According to Hilke, the Cincinnati civilian review board sustains one in 12 complaints on average — demonstrating it has actual power and importance.

But one thing Cincinnati does not have is the ability to conduct administrative prosecutions for the most severe allegations of misconduct.

The only civilian review board in the country with that power is New York City’s, according to city officials there. Since its founding, the board has tried over 250 officers through the administrative prosecution process.

“Unfortunately,” Hilke said, “there has been no example of a civilian review being effective without having any power.”


In April 2017, at the last public Board of Alders hearing regarding the creation of a civilian review board, the Board of Alders introduced an ordinance — one that lacked many of the ingredients activists were pushing for. Without subpoena power or the ability to play a role in determining appropriate discipline for officers, activists at the meeting said the board did not solve the problems of trust it had with the New Haven Police Department.

Though there have been no Board of Alders committee meetings on the topic since, activists groups such as Justice for Jayson, CT Core and People Against Police Brutality have launched outreach campaigns and held community meetings to discuss the issue.

Now, one of the main proposals up for discussion is the Malik Jones All-Civilian Review Board proposal — an ordinance drafted by the members of People Against Police Brutality, including Hilke, Desir and Seaberry. This proposal creates a “civil review” committee on the Board of Alders, and the alder who chairs that committee would serve as a nonvoting member on the civilian review board. With an alder among its members, the board would have subpoena power.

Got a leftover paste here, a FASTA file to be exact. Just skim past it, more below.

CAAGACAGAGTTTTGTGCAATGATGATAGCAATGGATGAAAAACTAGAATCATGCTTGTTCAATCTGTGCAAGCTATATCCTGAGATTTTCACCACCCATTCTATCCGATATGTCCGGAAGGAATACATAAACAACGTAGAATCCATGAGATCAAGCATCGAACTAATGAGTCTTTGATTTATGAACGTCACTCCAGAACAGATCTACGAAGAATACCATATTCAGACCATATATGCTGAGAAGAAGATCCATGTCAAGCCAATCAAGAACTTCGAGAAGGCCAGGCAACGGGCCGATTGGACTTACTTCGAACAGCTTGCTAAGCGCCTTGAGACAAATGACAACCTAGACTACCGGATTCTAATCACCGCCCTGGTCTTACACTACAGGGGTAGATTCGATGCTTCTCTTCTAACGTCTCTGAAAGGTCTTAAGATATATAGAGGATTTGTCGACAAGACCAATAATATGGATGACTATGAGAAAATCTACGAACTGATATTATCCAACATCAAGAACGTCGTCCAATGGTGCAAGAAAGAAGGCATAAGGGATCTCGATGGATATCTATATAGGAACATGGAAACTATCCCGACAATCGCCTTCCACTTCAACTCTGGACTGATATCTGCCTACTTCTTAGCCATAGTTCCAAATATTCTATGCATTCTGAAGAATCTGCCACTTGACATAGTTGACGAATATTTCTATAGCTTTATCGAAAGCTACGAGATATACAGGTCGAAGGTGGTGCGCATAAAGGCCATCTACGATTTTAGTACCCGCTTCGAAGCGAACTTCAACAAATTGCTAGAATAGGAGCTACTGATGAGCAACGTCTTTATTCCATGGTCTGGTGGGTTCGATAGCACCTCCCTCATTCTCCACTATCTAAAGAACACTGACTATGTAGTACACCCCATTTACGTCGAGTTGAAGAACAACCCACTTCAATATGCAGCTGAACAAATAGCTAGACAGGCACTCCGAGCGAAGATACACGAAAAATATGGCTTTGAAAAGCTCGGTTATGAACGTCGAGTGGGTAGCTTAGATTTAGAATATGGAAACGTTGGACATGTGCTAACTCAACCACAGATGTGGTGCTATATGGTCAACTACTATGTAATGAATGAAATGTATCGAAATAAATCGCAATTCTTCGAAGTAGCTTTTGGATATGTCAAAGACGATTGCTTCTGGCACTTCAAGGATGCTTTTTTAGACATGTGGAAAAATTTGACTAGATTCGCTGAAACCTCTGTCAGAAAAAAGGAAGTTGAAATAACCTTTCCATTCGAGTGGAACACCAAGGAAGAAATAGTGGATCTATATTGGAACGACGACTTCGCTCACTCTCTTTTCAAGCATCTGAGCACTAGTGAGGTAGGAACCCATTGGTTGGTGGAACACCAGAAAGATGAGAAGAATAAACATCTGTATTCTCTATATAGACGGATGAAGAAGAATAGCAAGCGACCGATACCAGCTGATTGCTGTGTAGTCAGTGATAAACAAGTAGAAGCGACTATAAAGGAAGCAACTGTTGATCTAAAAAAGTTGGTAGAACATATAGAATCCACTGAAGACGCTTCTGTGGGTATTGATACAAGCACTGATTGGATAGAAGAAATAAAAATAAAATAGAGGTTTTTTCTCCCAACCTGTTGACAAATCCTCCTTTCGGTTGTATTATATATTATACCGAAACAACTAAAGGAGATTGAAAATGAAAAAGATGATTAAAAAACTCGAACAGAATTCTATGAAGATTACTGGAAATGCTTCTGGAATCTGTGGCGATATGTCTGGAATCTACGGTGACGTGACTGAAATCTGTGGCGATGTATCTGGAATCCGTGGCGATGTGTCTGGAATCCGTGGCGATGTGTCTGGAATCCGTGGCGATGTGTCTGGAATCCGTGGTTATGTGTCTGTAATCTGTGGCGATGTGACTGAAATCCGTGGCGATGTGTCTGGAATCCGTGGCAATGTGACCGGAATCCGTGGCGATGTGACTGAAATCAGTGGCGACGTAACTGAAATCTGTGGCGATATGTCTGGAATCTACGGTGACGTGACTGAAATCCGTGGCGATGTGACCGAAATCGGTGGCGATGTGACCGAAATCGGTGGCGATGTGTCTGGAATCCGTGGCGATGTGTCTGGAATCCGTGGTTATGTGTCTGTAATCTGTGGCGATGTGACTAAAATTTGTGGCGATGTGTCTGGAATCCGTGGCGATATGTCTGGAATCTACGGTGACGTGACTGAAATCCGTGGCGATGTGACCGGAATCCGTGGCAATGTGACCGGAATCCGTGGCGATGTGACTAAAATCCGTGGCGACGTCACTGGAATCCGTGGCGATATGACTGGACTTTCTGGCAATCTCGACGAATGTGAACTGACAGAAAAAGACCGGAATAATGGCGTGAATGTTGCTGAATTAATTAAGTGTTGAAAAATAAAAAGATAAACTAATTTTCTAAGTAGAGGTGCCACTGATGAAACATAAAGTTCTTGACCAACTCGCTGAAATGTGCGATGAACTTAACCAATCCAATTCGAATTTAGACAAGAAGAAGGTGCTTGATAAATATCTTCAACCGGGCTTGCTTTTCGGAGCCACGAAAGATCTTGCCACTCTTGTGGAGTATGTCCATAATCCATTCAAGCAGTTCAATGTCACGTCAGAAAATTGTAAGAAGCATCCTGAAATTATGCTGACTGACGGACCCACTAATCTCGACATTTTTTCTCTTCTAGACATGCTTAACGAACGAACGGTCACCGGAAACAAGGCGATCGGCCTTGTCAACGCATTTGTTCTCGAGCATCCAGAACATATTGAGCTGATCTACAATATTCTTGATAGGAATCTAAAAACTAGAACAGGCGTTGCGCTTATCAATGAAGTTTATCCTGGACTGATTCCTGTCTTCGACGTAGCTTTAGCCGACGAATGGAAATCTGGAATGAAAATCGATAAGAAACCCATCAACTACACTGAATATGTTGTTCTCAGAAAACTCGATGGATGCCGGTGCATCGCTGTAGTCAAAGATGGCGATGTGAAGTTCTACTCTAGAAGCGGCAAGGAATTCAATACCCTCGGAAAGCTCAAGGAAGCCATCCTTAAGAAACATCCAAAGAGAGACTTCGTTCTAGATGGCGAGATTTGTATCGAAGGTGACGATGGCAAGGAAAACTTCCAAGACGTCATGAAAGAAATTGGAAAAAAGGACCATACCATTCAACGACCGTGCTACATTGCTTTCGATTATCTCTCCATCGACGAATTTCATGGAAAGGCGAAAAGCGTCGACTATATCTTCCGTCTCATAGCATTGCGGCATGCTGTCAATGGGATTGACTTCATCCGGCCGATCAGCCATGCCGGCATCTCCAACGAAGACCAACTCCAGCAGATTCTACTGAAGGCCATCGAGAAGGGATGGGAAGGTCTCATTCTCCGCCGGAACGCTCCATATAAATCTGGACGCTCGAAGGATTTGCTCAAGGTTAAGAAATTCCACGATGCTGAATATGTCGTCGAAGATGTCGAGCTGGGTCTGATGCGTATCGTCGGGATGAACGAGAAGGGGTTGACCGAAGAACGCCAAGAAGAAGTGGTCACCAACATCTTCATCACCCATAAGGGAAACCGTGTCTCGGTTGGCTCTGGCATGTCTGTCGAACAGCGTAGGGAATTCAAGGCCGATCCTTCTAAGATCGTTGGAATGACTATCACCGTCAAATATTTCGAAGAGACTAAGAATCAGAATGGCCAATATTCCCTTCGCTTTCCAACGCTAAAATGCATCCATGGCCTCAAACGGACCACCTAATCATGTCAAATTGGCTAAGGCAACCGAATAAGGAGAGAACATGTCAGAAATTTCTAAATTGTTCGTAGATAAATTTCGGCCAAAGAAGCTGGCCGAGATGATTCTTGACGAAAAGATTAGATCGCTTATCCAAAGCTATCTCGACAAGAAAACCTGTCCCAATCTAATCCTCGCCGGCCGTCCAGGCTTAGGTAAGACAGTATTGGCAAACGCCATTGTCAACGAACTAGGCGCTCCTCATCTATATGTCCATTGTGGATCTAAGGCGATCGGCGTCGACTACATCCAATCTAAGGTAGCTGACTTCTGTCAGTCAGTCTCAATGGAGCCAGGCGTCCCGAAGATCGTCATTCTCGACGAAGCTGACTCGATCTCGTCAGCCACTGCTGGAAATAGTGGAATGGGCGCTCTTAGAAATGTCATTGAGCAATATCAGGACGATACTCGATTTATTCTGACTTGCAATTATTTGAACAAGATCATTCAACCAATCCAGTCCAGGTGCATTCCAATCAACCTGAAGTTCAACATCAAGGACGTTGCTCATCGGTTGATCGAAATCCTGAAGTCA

This ordinance creates a board that would consist of 13 voting members — 10 that would come from citizen groups in the Elm City’s policing districts. Members would be appointed by the mayor and approved by the Board of Alders. The board would also have a full-time director, a staffer and two investigators. The proposed ordinance makes clear that voting members cannot be elected officials; they must be members of the general community.

The Malik Jones All-Civilian Review Board proposal would serve as a three-to-five-year pilot program and would be assessed for effectiveness at the end of the pilot period, according to the ordinance.

All in all, the proposed board would cost around $600,000 — about 1.5 percent of the police department’s budget. But amid the city’s current fiscal uncertainty and looming tax hikes, that money may prove difficult to acquire.

Roth said that the next Board of Alders committee meeting on the subject will hopefully take place in May or June of this year. But because the ordinance is a joint committee topic for the Legislation Committee and the Public Safety Committee, it is harder to coordinate a date.

Despite the long odds, Hilke said he feels like he has a “responsibility” to advocate for a civilian review board given the problem of police brutality in New Haven and other cities across the United States. His collaborators feel much the same way.

“A really good indicator of the health of a community is not just the relationship between the community and the police force,” Desir said, “but the institutional structure of the police force relative to the community.”

Ashna Gupta | ashna.gupta@yale.edu